“Hey. Did you hear what I did at the party last weekend? It was crazy awesome.”
In society today, teens view drinking as normal and cool. They will boast about the crazy things they do while drunk. But while they view drinking as cool, new drinkers haven’t learned to like the bitter taste of alcohol.
So what do they drink instead? Alcopops.
What are Alcopops?
Alcopops are sweetened alcoholic beverages. They are flavored to taste like cola, pop, punch, or lemonade and have between 4-8% alcohol by volume (ABV). They are sold under multiple trade names, including:
- Twisted Tea
- Doc Otis Hard Lemon
- Mike’s Hard Lemonade
- Rick’s Spiked Mandarine Lim
- Smirnoff Ice
- Skyy Blue
- Captain Morgan Gold
- Stolichnaya Citrona
- Bacardi Silver
The Alcopop Rage
Since the first alcopop in the 1980s, these sweetened drinks have received enormous popularity–especially among teenagers.
Why? Alcopops appeal to young drinkers for two main reasons:
- They look cool: Alcopops are packaged in bright and colorful labels, making them seem very attractive to young consumers. The National Council on Alcoholism and Drug Dependence of New Jersey described the design as “fun, sexy, and cool.”
- They don’t taste like alcohol: As mentioned before, alcopops have a fruity, sugary-sweet taste. The strong flavoring conceals the bitter taste of alcohol, making alcopops more palatable to new drinkers.
And not surprisingly, this marketing tactic works. Consider the following statistics:
- According to the American Medical Association, half of teens between 17 and 18 years of age say they have tried alcopops.
- According to the American Academy of Pediatrics, minors see 65% more alcopop magazine advertisements than those over 21.
- In California, underage drinkers consume 47% of all the alcopops, according to the Marin Institute.
The Difference is less than you expect
Because the alcohol cannot be tasted, many inexperienced drinkers believe that alcopops are harmless and not as dangerous as hard liquor. What they don’t realize is that these drinks contain the same amount—or more—alcohol than many beers.
For example, Mike’s Hard Lemonade is 5% alcohol by volume (ABV), the same as a regular beer. Mike’s Harder Lemonade has even more, 8% (ABV).
This means that drinking too many bottles of alcopop can have the same effects as drinking too much of any alcoholic beverage. Alcohol in any form can have serious effects, from hangovers to slurred speech to death.
The Dangers of Drinking Alcopop
Over the years, alcopops have caused a frenzy of concern among parents, health care professionals and government agencies. Because of the way alcopops are advertised, some believe it promotes underage drinking and long term consequences.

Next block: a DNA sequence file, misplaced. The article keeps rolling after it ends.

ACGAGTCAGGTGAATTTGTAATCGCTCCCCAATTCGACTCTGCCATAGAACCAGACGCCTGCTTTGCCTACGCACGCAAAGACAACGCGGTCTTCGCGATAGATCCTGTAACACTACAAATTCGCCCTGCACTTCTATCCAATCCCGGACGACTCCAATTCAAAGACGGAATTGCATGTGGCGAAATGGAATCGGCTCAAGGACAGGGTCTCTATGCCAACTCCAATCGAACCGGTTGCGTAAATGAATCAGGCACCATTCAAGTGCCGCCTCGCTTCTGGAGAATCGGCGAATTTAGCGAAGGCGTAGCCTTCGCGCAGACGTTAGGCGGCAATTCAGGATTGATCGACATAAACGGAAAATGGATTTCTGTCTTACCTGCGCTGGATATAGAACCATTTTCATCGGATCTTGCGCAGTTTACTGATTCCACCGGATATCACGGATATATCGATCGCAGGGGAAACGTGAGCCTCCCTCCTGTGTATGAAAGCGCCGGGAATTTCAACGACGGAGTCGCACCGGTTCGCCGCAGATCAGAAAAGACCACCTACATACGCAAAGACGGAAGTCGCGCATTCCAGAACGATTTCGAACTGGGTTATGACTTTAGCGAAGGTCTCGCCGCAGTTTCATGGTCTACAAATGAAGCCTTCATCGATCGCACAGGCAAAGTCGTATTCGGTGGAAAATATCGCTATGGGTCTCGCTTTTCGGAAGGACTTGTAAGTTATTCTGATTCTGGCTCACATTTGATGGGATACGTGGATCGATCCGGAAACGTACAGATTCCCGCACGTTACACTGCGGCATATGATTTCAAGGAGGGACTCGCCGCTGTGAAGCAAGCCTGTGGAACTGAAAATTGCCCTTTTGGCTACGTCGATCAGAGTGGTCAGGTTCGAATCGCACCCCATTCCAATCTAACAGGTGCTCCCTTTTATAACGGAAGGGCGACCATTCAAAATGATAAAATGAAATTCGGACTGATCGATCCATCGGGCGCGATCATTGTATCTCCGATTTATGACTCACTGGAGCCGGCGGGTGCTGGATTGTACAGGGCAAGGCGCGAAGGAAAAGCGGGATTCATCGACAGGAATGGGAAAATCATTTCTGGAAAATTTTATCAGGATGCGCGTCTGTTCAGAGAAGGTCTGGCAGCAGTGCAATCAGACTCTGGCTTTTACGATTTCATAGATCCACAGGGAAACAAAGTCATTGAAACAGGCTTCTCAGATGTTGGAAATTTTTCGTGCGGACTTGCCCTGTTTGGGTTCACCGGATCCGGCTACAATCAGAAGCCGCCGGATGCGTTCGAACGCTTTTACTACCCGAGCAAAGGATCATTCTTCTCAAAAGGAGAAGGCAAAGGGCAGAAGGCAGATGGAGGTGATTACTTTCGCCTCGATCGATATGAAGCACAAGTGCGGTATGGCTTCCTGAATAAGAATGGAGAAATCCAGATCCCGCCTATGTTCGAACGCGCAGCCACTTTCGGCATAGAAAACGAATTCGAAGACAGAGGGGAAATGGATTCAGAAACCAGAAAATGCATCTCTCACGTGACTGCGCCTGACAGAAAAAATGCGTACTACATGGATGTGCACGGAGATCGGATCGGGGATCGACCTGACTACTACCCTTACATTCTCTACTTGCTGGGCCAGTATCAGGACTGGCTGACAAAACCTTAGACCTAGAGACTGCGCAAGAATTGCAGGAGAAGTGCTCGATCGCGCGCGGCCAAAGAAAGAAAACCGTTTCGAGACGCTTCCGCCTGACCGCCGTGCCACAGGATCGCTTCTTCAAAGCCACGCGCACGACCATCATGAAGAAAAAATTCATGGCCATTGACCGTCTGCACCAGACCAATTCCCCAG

Does it promote underage drinking?
The Alcohol industry claims that its intended audience is legal age drinkers (21-30), but studies show that the majority of these flavored malt beverages are consumed by those under 21 (see above stat).
Even if it does not directly promote underage drinking, alcopop advertisements targets youth consumers. And by appealing to younger consumers, they lure in new drinkers.
Marlene Coulis, director of new products at Anheuser-Busch said in 2002, “The beauty of this category [alcopops] is that it brings in new drinkers, people who really don’t like the taste of beer.”
What about long-term effects of alcopop?
Excessive alcopop intake can result in numerous harmful results. Teenage girls are especially vulnerable to the dangerous effects of alcopops. American Medical Association surveys reveal:
- Nearly 1 in 6 teen girls who have drunk alcopops in the past 6 months have been sexually active after drinking.
- One out of 4 teen girls who have tried alcopops have driven after drinking or ridden in a car with a driver who had been drinking.
- One out of 5 teen girls who have tried alcopops have thrown up or passed out from drinking.
- Teenage girls who binge drink are at 3 times the risk of thinking about attempting suicide than girls who never drink alcohol.
And of course, just like any other alcoholic beverage, alcopops can lead to dependence and addiction:
- According to the AAP, 9 out of 10 Americans who are addicted to alcohol began drinking before the age of 18.
- Young people who begin drinking before age 15 are seven times more likely to develop alcohol dependence and are two and a half times more likely to misuse alcohol later in life than those who begin drinking at age 21.
It is important for teens to realize the reality of the effects of alcopops. Alcopops are not any safer than other alcoholic beverages. Consuming too much can have fatal results, and the effects of habitual drinking can lead to life-changing consequences.